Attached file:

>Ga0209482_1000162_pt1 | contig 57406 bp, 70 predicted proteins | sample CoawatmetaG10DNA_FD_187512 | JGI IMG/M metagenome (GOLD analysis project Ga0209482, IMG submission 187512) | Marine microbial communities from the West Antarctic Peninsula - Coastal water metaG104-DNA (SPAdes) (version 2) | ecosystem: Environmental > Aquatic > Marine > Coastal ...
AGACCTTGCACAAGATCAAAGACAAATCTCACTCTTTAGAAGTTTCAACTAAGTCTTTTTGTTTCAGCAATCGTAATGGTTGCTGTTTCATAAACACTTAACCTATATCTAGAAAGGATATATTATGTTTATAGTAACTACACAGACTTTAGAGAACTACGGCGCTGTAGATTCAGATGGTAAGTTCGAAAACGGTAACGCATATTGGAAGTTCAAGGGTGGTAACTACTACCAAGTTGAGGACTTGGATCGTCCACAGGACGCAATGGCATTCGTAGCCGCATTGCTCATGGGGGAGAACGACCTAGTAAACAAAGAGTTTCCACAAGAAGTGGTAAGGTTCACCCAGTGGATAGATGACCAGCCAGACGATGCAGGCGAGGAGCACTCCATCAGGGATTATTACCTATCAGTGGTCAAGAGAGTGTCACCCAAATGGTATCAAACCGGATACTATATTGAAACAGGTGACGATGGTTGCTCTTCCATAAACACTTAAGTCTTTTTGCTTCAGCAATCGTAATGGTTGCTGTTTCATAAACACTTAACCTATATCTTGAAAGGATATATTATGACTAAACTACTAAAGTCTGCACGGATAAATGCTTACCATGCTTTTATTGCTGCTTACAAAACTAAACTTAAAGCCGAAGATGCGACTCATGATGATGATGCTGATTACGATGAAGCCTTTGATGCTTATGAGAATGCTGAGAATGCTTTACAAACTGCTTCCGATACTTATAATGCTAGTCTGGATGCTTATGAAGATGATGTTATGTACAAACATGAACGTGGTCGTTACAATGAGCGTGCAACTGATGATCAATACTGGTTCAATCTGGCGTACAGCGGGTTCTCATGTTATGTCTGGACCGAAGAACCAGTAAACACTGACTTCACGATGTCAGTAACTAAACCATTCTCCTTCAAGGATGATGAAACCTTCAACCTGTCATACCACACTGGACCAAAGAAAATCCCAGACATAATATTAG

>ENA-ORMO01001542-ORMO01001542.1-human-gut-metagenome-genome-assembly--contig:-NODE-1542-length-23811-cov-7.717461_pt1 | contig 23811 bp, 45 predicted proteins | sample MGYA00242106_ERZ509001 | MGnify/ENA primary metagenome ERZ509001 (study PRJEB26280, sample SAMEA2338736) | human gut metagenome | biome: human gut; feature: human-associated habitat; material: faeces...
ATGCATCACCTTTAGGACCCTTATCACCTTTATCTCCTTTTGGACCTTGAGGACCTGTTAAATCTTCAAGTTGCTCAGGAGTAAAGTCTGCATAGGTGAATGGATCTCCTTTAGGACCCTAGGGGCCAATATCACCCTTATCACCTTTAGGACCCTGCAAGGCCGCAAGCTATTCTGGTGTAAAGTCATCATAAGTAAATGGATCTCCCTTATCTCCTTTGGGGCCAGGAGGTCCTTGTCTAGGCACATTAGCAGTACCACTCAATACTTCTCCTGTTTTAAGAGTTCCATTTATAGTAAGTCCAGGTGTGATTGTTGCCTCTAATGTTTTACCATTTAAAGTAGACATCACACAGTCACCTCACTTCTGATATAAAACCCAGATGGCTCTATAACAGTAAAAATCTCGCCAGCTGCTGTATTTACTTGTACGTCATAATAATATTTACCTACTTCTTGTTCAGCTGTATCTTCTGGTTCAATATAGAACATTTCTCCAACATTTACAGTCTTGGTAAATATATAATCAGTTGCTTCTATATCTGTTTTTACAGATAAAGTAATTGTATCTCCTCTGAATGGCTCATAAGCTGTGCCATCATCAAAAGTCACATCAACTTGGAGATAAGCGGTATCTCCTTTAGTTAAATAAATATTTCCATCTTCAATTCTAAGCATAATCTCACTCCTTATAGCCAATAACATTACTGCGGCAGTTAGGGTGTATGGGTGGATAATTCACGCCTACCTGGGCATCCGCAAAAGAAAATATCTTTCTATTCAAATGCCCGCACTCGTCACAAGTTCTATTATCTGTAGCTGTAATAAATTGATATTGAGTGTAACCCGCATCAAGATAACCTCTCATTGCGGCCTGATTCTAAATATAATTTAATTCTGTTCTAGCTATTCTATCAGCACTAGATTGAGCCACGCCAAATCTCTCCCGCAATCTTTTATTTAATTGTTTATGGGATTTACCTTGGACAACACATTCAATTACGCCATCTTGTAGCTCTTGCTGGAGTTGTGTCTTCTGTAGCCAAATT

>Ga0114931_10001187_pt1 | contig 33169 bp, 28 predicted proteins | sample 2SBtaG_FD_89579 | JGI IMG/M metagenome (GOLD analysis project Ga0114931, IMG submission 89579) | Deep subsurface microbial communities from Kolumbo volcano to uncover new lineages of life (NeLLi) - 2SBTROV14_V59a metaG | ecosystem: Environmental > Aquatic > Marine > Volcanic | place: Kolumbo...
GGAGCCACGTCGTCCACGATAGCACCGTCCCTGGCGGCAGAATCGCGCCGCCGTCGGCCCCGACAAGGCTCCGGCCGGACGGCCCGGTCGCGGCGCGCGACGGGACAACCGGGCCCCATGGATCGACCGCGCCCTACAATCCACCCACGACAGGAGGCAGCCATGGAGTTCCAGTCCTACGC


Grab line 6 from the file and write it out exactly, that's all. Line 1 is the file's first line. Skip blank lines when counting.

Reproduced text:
GGAGCCACGTCGTCCACGATAGCACCGTCCCTGGCGGCAGAATCGCGCCGCCGTCGGCCCCGACAAGGCTCCGGCCGGACGGCCCGGTCGCGGCGCGCGACGGGACAACCGGGCCCCATGGATCGACCGCGCCCTACAATCCACCCACGACAGGAGGCAGCCATGGAGTTCCAGTCCTACGC